This story traces the different attempts of an Special Task Force (STF) police officer and his team to kill Veerappan. We also get to see different sides of Veerappan's character too, albeit in just flashes.
Given the film's subject and the title, it isn't difficult to figure out what the team has set out to achieve. But, unlike the other films thus far, maverick filmmaker Ram Gopal Varma has chosen a rather guerrilla approach to his tale, which is narrated through the eyes of an unnamed character, who is an STF cop.
What is commendable is that this film hasn't set forth being a biopic of either the cop or the slain brigand. Instead, the story gives a perspective from the cops' side on how nabbing Veerappan was such a gargantuan task. With this, RGV has cleverly weaved in the hatred that many people, especially in Karnataka, have because Veerappan had kidnapped the matinee idol Rajkumar.
This film begins on a violent note - Veerappan shows no mercy when it comes to killing police officers, especially those on the lookout for him. This premise shows how the policemen are ready to forget rationality and let the emotions come in the way, when dealing with a case like this. The multiple covert operations and disguises keep one hooked.
There are interesting characters and characterizations. One such is of Shriya, based on the real-life layperson who was involved in the operation to nab Veerappan. Even the portrayal of Veerappan's love story with Muthulakshmi makes for an interesting bit. The scene of him proposing to Muthulakshmi, particularly, defines their traits.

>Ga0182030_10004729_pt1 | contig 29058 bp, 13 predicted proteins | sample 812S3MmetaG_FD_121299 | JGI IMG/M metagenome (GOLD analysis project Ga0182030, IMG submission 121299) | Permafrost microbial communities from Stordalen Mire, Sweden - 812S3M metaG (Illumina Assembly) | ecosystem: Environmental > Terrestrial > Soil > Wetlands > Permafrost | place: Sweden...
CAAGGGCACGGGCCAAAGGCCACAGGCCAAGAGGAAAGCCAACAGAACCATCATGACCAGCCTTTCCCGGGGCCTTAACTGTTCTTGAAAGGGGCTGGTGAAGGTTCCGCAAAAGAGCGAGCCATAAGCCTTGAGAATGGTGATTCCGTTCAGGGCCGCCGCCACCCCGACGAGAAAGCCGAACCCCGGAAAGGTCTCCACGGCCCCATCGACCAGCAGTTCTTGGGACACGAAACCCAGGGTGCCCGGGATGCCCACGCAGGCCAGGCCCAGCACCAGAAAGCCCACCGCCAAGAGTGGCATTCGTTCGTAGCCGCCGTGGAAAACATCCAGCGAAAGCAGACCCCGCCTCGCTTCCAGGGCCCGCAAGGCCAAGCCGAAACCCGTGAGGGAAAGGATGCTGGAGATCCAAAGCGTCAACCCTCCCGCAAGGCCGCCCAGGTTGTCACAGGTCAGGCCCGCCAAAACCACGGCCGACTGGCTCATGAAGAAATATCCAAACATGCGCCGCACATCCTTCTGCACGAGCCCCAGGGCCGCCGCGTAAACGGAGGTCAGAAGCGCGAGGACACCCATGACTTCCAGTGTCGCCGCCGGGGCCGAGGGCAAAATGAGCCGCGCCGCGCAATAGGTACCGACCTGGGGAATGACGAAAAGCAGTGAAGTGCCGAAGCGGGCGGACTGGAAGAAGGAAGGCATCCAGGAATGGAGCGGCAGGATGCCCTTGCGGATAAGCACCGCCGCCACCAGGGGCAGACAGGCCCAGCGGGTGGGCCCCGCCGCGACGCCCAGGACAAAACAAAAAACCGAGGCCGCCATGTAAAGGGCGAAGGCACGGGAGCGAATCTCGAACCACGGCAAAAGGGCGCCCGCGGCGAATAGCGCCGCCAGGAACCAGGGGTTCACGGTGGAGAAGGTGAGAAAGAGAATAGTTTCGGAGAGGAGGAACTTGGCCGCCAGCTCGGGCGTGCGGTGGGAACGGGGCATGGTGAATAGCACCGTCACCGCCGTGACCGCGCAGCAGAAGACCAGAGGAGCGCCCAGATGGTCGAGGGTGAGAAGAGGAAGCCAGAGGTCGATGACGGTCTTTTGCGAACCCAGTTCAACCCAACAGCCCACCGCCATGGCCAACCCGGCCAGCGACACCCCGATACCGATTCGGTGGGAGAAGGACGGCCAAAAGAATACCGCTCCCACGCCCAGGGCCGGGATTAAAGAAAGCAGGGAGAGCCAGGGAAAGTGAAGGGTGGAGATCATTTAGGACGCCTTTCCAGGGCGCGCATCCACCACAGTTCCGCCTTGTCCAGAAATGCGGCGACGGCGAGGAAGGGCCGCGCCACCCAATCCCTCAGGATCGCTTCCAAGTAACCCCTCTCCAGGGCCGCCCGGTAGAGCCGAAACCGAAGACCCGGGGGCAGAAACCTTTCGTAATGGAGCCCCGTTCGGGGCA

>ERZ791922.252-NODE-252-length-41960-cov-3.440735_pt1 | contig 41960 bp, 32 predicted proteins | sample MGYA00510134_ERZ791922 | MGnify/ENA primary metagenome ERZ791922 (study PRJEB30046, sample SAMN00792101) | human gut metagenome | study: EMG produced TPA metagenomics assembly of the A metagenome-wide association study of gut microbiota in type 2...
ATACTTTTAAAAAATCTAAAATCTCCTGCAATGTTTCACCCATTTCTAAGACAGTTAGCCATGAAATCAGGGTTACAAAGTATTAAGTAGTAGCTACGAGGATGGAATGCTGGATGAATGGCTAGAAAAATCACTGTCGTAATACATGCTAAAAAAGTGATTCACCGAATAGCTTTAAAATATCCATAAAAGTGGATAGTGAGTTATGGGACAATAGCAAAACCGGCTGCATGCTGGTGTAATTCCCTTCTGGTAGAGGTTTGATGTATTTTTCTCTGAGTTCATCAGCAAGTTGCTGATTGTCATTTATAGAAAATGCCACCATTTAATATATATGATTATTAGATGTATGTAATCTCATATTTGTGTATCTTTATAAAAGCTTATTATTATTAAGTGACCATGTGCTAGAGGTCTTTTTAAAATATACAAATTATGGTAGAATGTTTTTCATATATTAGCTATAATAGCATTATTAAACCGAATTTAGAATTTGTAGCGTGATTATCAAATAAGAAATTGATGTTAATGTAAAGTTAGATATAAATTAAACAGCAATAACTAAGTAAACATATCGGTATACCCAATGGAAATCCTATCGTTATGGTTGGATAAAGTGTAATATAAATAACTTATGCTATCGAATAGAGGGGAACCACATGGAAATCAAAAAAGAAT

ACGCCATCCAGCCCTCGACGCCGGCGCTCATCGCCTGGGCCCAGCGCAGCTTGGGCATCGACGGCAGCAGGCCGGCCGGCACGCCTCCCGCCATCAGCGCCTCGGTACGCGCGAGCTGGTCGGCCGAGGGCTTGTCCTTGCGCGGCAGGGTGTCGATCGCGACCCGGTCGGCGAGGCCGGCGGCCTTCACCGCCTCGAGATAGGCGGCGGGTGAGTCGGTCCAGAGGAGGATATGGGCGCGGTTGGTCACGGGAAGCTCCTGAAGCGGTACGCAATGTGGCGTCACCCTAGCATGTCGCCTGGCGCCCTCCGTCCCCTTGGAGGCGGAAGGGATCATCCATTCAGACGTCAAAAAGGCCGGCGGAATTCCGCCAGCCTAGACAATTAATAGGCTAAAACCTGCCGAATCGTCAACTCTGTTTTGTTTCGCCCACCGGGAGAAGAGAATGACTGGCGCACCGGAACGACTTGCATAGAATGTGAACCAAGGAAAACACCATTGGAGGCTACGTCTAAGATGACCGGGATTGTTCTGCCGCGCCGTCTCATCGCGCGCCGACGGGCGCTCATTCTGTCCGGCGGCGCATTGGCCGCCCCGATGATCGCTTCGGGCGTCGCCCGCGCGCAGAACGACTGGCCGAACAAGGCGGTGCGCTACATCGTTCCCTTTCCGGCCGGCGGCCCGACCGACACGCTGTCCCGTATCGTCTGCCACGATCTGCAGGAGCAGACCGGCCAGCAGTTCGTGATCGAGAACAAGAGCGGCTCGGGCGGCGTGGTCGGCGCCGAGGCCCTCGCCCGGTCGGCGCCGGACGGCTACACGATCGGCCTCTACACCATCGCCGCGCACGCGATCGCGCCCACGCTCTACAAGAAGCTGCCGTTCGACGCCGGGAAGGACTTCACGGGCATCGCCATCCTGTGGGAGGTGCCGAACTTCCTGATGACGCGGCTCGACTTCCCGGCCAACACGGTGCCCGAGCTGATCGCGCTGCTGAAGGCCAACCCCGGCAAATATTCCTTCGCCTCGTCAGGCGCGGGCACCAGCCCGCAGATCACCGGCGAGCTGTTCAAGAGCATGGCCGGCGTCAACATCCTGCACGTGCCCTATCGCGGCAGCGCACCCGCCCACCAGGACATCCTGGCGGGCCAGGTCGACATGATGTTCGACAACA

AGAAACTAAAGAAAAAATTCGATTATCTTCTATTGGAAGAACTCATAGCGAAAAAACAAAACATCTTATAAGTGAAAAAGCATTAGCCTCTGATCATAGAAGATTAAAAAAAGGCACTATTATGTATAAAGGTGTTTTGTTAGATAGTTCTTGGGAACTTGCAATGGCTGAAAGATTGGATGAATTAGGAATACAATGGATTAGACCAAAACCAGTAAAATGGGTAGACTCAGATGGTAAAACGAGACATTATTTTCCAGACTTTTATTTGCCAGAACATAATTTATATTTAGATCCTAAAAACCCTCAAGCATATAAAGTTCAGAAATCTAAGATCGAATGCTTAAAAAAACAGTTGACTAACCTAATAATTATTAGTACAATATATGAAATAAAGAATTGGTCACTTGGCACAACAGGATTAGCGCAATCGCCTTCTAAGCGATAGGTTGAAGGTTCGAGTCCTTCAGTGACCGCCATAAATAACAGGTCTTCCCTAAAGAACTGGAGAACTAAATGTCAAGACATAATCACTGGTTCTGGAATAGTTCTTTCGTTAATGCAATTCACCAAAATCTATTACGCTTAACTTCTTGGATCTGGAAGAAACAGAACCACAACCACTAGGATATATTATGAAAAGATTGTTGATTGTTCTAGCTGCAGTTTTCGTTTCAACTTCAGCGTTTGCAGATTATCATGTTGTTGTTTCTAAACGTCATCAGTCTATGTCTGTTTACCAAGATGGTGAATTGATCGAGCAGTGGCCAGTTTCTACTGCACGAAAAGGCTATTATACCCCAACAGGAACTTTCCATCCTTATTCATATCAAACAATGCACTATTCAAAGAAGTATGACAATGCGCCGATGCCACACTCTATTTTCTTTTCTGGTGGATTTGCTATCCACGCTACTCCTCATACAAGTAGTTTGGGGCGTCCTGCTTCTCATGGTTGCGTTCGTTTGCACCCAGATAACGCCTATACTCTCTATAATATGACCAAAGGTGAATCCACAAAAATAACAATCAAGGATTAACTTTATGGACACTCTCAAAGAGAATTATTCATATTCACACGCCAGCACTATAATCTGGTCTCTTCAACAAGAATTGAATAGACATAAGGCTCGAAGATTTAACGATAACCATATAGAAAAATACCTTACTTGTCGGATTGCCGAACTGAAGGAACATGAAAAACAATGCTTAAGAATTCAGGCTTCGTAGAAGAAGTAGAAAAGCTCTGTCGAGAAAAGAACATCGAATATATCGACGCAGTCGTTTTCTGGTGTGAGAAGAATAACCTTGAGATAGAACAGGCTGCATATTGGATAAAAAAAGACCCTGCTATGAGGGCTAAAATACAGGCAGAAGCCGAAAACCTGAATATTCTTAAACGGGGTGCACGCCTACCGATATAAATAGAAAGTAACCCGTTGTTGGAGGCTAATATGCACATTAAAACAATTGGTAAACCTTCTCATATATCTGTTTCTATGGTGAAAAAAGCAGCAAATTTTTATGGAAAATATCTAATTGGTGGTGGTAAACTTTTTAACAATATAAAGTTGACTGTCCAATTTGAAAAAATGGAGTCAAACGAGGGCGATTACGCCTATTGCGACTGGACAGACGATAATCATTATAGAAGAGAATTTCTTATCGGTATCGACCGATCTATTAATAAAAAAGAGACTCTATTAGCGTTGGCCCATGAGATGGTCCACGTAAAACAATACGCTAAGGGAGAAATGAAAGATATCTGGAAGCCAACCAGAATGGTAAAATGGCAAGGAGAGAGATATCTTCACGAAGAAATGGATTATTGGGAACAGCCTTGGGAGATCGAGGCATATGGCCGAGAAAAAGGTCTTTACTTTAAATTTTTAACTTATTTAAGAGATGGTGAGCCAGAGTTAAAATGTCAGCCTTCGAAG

Shot extensively in the forests, the film's interesting cinematography and the background complement each other. While it may seen a tad lengthy, the film provides yet another insight into the life of not just Veerappan but also the STF officers. The character portrayed by Rajesh Nataranga, for instance, shows how these vengeful officers can have everyday problems too.
In fact, the performances enhance the sum total of the film. Shivarajkumar and Sandeep Bhardwaj lead the way. Though, Parul Yadav, in her role, stands equally tall and shows how she's emerging as one of the most promising talent in Sandalwood to watch out for. Performances of Rajesh and Yajna Shetty impress too.
Should you watch the film? Yes, if you're open to watch another perspective in this tale that never ceases to impress filmmakers. Like Killing Veerappan's filmmaker RGV, the film, too, is unapologetic and has a character of its own. While some could point out scenes without dialogues may seem unwarranted, the director has conveyed a lot through facial expressions and body language rather than jingoistic dialogues.